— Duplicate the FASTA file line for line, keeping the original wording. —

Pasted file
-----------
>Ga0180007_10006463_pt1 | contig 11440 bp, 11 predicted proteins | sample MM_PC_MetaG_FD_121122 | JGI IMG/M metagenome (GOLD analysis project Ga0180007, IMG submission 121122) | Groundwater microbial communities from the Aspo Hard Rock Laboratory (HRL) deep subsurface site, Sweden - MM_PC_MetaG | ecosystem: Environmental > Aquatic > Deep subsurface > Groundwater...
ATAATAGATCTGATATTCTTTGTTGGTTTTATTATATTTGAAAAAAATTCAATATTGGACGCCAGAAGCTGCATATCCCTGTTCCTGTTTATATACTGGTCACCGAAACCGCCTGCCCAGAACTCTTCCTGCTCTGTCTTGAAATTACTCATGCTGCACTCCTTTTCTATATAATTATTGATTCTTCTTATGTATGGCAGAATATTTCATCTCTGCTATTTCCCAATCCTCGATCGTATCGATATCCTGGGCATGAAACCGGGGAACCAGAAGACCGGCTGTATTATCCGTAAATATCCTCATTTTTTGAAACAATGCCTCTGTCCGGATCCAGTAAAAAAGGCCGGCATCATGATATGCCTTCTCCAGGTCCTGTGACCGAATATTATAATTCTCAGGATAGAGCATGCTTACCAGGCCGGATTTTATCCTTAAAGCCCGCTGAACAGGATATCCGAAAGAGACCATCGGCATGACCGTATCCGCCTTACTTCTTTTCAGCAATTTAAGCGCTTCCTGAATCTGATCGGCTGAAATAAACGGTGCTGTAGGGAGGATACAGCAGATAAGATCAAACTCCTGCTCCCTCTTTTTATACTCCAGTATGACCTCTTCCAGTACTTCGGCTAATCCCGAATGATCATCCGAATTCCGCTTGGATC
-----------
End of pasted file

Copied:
>Ga0180007_10006463_pt1 | contig 11440 bp, 11 predicted proteins | sample MM_PC_MetaG_FD_121122 | JGI IMG/M metagenome (GOLD analysis project Ga0180007, IMG submission 121122) | Groundwater microbial communities from the Aspo Hard Rock Laboratory (HRL) deep subsurface site, Sweden - MM_PC_MetaG | ecosystem: Environmental > Aquatic > Deep subsurface > Groundwater...
ATAATAGATCTGATATTCTTTGTTGGTTTTATTATATTTGAAAAAAATTCAATATTGGACGCCAGAAGCTGCATATCCCTGTTCCTGTTTATATACTGGTCACCGAAACCGCCTGCCCAGAACTCTTCCTGCTCTGTCTTGAAATTACTCATGCTGCACTCCTTTTCTATATAATTATTGATTCTTCTTATGTATGGCAGAATATTTCATCTCTGCTATTTCCCAATCCTCGATCGTATCGATATCCTGGGCATGAAACCGGGGAACCAGAAGACCGGCTGTATTATCCGTAAATATCCTCATTTTTTGAAACAATGCCTCTGTCCGGATCCAGTAAAAAAGGCCGGCATCATGATATGCCTTCTCCAGGTCCTGTGACCGAATATTATAATTCTCAGGATAGAGCATGCTTACCAGGCCGGATTTTATCCTTAAAGCCCGCTGAACAGGATATCCGAAAGAGACCATCGGCATGACCGTATCCGCCTTACTTCTTTTCAGCAATTTAAGCGCTTCCTGAATCTGATCGGCTGAAATAAACGGTGCTGTAGGGAGGATACAGCAGATAAGATCAAACTCCTGCTCCCTCTTTTTATACTCCAGTATGACCTCTTCCAGTACTTCGGCTAATCCCGAATGATCATCCGAATTCCGCTTGGATC